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Flashcards in GI Tract 2 (Lower) Deck (75)
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1

What is a 'true' diverticulum?

Congenital

2

What is a 'false' or 'pseudo' diverticulum?

Acquired

3

Is sigmoid diverticulosis congenital or acquired?

Acquired

4

Is diverticulosis of the right colon acquired or congenital?

Can be either?

5

What is diverticulosis of the colon?

Protrusions of mucosa and submucosa through the bowel wall

6

Where does diverticulosis of the colon most commonly occur?

Sigmoid colon.

7

Where in the bowel wall are diverticula located?

Located between mesenteric and anti-mesenteric taenia coli ( also between anti-mesenteric t.coli in 50 % cases )

8

What percentage of diverticula are found in the caecum?

15%

9

What is the epidemiology of diverticulosis?

- Common in developed ( western ) world
- Rare in Africa , Asia , S. America
- Common in urban cf. rural areas
- Changing prevalence in migrant populations
- Relationship with fibre content of diet
- Increases with age
- Male = female
- Less common in vegetarians

10

What is the pathology of diverticulosis?

- Increased intra-luminal pressure
- Irregular, uncoordinated peristalsis
- Thickening of muscularis propria ( earliest change – “prediverticular disease” )
- Elastosis of taeniae coli ( leading to shortening of colon )
- Redundant mucosal folds and ridges
- Sacculation and diverticula

11

What are the clinical features of diverticular disease?

- Asymptomatic ( 90 – 99 % )
- Cramping abdominal pain
- Alternating constipation and diarrhoea
- Acute and chronic complications ( 10 – 30 %)

12

What are the acute complications of diverticulosis?

- Diverticulitis / peridiverticular abscess ( 20 – 25 % )
- Perforation
- Haemorrhage ( 5 % )

13

What are the chronic complications of diverticulosis?

- Intestinal obstruction ( strictures : 5 – 10 % )
- Fistula ( urinary bladder, vagina )
- Diverticular colitis ( segmental and granulomatous )
- Polypoid prolapsing mucosal folds

14

How is colitis classified into acute and chronic?

Acute - days to few weeks
Chronic - months to years

15

What disease is associated with transmural colitis?

Crohn's disease

16

What disease is predominantly associated with submucosal/muscular colitis?

Eosinophilic colitis

17

Which types of colitis are acute?

- Acute infective colitis eg. campylobacter, salmonella, CMV
- Antibiotic associated colitis (including PMC)
- Drug induced colitis
- Acute ischaemic colitis ( transient or gangrenous )
- Acute radiation colitis
- Neutropenic colitis
- Phlegmonous colitis

18

Which types of colitis are chronic?

- Chronic idiopathic inflammatory bowel disease
- Microscopic colitis ( collagenous & lymphocytic )
- Ischaemic colitis
- Diverticular colitis
- Chronic infective colitis eg. amoebic colitis & TB
- Diversion colitis
- Eosinophilic colitis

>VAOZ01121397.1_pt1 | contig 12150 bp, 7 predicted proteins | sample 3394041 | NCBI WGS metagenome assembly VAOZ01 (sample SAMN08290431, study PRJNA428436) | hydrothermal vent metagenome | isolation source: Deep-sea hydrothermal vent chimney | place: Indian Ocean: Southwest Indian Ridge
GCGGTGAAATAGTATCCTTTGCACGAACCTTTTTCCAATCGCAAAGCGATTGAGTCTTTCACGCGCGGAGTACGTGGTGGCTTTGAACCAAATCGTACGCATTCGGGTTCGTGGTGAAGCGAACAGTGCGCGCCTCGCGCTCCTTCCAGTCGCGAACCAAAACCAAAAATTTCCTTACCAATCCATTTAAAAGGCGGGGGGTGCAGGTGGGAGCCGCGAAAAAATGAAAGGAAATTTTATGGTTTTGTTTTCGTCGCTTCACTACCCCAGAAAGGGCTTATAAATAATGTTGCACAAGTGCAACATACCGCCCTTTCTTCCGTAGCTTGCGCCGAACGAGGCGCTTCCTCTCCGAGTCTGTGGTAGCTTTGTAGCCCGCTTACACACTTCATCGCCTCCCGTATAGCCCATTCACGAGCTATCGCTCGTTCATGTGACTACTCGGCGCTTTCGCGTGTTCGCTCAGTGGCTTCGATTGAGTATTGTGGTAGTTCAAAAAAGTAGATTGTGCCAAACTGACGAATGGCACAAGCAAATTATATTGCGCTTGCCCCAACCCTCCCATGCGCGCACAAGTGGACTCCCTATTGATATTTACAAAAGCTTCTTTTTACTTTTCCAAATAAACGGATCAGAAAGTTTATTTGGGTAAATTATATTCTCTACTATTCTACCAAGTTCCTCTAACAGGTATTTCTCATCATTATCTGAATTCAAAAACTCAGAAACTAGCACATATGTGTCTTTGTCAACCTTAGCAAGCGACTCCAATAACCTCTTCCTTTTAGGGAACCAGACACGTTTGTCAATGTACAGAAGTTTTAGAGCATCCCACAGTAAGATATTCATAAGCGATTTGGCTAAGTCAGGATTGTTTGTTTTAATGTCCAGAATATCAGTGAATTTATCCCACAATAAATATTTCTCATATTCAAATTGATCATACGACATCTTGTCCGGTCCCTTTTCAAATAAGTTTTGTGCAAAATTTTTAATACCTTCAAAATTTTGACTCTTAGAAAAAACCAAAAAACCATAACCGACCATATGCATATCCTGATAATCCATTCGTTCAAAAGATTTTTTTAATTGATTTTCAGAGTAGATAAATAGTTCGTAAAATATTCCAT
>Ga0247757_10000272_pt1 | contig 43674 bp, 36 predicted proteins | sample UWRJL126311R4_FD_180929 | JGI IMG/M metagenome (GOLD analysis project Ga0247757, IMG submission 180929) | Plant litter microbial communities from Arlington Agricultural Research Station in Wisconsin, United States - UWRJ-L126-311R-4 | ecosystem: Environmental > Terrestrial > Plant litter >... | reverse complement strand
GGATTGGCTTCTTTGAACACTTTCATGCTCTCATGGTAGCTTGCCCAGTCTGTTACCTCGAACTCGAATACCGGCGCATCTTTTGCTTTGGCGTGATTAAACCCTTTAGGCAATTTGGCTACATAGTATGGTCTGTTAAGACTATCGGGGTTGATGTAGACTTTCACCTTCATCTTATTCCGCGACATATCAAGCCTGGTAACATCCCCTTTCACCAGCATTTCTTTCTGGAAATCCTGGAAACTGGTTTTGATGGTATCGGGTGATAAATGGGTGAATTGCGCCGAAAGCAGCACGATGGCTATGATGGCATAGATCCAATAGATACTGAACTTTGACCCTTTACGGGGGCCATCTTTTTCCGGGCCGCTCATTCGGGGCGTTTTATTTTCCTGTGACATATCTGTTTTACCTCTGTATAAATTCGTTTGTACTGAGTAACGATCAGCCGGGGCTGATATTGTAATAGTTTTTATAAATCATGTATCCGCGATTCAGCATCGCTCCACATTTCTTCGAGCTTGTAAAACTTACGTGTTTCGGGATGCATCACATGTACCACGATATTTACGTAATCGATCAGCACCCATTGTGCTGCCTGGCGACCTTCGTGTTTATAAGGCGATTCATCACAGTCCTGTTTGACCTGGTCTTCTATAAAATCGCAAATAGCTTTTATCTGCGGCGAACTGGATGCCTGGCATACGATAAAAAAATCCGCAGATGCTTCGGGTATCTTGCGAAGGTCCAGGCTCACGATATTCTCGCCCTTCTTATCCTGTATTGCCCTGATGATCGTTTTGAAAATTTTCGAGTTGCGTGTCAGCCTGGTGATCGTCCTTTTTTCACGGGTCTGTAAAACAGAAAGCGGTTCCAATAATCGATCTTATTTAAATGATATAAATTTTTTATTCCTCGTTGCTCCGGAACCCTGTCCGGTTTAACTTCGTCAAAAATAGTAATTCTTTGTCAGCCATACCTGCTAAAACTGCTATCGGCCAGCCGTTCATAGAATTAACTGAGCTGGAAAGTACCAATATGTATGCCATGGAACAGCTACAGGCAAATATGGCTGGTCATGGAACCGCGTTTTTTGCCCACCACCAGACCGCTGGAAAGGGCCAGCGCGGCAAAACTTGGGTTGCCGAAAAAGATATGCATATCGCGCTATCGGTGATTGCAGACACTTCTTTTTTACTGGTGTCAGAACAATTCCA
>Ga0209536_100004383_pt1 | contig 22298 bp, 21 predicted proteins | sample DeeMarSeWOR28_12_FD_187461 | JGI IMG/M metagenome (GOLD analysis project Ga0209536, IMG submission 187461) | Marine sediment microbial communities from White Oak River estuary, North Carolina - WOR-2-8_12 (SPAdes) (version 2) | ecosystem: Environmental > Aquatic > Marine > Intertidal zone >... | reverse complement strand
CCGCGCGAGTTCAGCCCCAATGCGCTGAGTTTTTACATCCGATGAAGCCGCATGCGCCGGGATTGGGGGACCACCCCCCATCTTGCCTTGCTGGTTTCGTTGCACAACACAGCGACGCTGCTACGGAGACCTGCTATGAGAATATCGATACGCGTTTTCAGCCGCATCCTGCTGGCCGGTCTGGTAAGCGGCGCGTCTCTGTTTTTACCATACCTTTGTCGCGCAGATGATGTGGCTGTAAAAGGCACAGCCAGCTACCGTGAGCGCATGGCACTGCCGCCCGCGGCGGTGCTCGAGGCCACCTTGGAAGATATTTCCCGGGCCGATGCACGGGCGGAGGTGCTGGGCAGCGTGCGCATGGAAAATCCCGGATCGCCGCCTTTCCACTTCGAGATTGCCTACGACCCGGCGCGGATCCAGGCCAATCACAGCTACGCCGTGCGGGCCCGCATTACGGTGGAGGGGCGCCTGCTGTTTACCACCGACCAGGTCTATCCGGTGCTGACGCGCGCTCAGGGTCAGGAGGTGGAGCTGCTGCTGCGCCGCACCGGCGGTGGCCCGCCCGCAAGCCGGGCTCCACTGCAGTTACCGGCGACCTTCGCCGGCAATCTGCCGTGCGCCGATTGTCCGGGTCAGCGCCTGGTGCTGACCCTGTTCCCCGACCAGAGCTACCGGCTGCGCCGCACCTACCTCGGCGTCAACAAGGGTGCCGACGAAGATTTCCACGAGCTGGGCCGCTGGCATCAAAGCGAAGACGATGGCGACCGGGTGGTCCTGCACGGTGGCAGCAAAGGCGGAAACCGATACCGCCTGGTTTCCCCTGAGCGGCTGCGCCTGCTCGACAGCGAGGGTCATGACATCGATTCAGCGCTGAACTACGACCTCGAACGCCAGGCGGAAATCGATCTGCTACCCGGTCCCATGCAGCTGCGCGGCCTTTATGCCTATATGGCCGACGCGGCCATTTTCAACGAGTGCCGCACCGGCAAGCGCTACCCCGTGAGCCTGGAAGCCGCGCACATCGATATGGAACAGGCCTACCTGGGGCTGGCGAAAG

- Chronic radiation colitis

19

Which three diseases fall under the 'idiopathic inflammatory bowel disease' umbrella?

Ulcerative colitis
Crohn's disease
Indeterminate colitis (10-15%)

20

What is the epidemiology of IBD?

- UC 5 – 15 cases per 100,000 p.a.
- CD 5 – 10 cases per 100,000 p.a.

- Incidence highest in Scandinavia, UK, Northern Europe, USA
- Lower in Japan, Southern Europe, Africa

- Peak age incidence 20 – 40 years of age

- CD more common in females 1.3 : 1

- UC equally common in males and females

- Incidence of UC is increased in urban areas

21

For which IBD condition is smoking a risk factor and for which does it have a protective effect?

UC - protective
CD - risk factor

22

Give some other risk factors for IBD.

Oral Contraceptive
MMR
Childhood infections
Domestic hygeine
Appendicectomy

23

What is the risk of UC in the 1st degree relative of someone with UC?

x8

24

What is the risk of CD in the 1st degree relative of someone with UC?

x1.7

25

What is the risk of UC in the first degree relative of someone with CD?

x3.8

26

What is the risk of CD in the first degree relative of someone with CD?

x8

27

What is the clinical presentation of UC?

- Diarrhoea ( > 66 % ) with urgency/tenesmus
- Constipation ( 2 % )
- Rectal bleeding ( > 90 % )
- Abdominal pain ( 30 – 60 % )
- Anorexia
- Weight loss ( 15 – 40 % )
- Anaemia

28

What are the possible complications of UC?

- Toxic megacolon
- Haemmorhage
- Stricture (rare)
- Adenocarcinoma

29

What are the clinical features of CD?

- Chronic relapsing disease
- Affects all levels of GIT from mouth to anus
- Diarrhoea ( may be bloody )
- Colicky abdominal pain
- Palpable abdominal mass
- Weight loss / failure to thrive
- Anorexia
- Fever
- Oral ulcers
- Peri – anal disease
- Anaemia

30

What is the distribution of CD across the GI tract epidemiologically speaking?

Ileocolic 30 – 55 %
Small bowel 25 – 35 %
Colonic 15 – 25 %
Peri-anal / ano-rectal 2 – 3 %
Gastro – duodenal 1 – 2 %

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